BMW XM: The midlife crisis

If at the age of 50, some people drop everything to finally try to fulfill their wildest dreams and flourish, the sulphurous motorsport division of the Bavarian manufacturer offers a rechargeable hybrid SUV.

“The company is like a human being. As long as she maintains a sporting activity, she is fit, trained, full of enthusiasm and successful.” These are the words of Bob Lutz in 1972, then a member of the BMW and celebrating the official birth of its Motorsport division. Fifty years later, discovering the XM, it is to be believed that lately, the Bavarian manufacturer has not renewed its subscription to the gym.

So to celebrate its half century of existence, most of which are dedicated to competition at the highest level and to the development of the sport that has often become legendary, the brand's branch with the propeller reveals the antithesis of its function. In short, it is a very long, wide, tall and heavy machine. In other words, an SUV. What an idea?! It's a bit like Ferrari getting into the idea of marketing them in turn or Porsche selling a lot more than the 911.

Admit that as the successor to the divine M1, the first and only Motorsport model not derived from an existing BMW so far, this XM stands out (with a “t”). Keeping polite. Foreshadowed by the concept of the same name that emerged in 2021, the final version remains very faithful to it (who said unfortunately?). Even from the engine's point of view.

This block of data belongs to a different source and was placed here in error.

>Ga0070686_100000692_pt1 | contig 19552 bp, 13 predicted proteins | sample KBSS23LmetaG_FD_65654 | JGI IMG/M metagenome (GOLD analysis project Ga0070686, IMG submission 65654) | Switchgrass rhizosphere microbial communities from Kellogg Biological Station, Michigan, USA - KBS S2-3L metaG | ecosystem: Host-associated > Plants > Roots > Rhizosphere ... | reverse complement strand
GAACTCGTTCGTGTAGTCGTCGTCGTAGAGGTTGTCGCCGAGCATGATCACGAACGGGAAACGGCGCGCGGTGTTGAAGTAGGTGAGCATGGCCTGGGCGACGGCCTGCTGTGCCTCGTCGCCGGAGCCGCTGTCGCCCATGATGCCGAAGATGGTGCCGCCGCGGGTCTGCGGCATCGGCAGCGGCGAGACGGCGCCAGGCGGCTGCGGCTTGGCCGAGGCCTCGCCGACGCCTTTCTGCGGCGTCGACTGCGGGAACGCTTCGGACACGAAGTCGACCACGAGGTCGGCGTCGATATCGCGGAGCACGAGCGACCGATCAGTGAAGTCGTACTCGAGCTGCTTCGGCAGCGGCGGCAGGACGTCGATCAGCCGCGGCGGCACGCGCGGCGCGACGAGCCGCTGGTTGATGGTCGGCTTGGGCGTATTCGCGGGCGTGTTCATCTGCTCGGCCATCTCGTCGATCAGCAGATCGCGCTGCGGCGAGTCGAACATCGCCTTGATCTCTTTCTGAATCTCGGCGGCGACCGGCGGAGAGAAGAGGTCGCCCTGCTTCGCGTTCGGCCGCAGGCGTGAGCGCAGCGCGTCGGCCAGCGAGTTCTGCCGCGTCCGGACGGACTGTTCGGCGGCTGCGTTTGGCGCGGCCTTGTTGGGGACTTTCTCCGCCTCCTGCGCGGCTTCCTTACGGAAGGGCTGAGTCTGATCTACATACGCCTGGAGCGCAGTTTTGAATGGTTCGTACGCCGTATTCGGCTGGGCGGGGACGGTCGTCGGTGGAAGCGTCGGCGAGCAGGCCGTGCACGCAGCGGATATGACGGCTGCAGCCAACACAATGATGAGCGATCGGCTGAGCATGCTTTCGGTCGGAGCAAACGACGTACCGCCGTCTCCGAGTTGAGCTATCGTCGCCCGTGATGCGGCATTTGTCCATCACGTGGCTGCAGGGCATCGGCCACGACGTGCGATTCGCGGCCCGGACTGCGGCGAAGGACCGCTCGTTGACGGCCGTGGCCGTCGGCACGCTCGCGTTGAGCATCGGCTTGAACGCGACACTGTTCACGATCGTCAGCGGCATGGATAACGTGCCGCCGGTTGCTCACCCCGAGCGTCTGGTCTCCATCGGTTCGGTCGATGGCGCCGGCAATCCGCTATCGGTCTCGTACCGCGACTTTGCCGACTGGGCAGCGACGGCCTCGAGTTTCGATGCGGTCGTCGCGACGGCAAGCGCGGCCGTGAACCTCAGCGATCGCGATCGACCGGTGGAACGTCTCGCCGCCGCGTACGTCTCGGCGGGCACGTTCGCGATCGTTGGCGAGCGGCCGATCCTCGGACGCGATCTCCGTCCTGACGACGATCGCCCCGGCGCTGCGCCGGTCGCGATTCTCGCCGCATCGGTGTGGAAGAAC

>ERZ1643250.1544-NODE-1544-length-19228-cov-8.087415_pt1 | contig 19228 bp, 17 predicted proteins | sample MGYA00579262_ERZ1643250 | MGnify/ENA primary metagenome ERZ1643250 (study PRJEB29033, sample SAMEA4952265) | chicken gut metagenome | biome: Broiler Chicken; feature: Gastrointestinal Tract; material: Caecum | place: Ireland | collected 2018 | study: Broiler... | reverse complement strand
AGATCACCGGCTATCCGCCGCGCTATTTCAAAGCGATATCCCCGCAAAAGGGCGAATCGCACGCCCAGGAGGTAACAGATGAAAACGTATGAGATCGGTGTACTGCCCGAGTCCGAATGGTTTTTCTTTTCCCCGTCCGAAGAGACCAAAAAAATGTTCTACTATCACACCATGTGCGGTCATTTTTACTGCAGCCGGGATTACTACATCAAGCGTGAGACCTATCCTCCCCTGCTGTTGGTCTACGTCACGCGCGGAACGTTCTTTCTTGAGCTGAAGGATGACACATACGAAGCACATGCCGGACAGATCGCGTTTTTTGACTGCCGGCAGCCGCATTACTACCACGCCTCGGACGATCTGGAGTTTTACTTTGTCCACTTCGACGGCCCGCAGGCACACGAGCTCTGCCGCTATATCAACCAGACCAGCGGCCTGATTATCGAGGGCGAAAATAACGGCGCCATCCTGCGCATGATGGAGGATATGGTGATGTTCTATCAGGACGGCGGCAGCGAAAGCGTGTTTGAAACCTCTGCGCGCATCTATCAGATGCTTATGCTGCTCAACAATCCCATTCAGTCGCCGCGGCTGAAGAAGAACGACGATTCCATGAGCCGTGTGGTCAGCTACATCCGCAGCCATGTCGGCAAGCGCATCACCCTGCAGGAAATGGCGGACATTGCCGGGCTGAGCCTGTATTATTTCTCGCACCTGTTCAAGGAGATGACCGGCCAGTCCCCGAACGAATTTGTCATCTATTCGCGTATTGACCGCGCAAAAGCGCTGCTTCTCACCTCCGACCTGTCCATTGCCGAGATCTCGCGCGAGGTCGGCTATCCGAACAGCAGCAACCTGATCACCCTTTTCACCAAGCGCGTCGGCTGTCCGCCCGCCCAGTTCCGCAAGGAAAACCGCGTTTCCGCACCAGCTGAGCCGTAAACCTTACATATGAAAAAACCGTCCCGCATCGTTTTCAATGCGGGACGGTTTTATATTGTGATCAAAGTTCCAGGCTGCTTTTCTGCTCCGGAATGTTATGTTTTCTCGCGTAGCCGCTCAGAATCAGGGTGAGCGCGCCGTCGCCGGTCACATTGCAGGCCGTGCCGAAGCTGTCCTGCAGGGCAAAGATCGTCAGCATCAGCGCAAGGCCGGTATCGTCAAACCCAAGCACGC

This is really a question of a rechargeable hybrid drive chain. Therefore, the long front hood houses the latest generation of the V8 4.4 biturbo, notably launched by the X7 (M60i), the XM taking over its platform and its assembly line from the Spartanburg factory in the United States. The S68 block develops 489 hp and 650 Nm for the occasion.

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Integrated into the 8-speed automatic transmission, the electric motor produces 197 hp and 280 Nm, this torque being increased tenfold to 450 Nm through an intermediate gear upstream of the transmission. A profusion of numbers that results in a total accumulation of 653 hp and 800 Nm. A new record among road BMWs.

Enough to promise 0 to 100 km/h in 4”3 and 0 to 200 km/h in 14”3 with the help of the essential Launch Control. The weary ones will likely wait until 2023, as Béhème is already announcing that a proposal called Red Label (not to be confused with Red Label, whose abuse is dangerous to health) will push the limits of common sense. at 748 hp and 1,000 Nm to dethrone the Aston Martin DBX 707.

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The other side of the coin, to add such cavalry and offset part of its emissions by being able to travel up to 88 km (and up to 140 km/h) in electric (WLTP), this namesake of the car from the year 1990 (amazing, but true!) must be ballasted with a useful 25.7 kWh lithium-ion battery pack. You obviously see where we're coming from, weight being the enemy of good when it comes to sportsmanship. It should, therefore, survive the advertised 2,785 kg with only the driver on board.

photo reproduction

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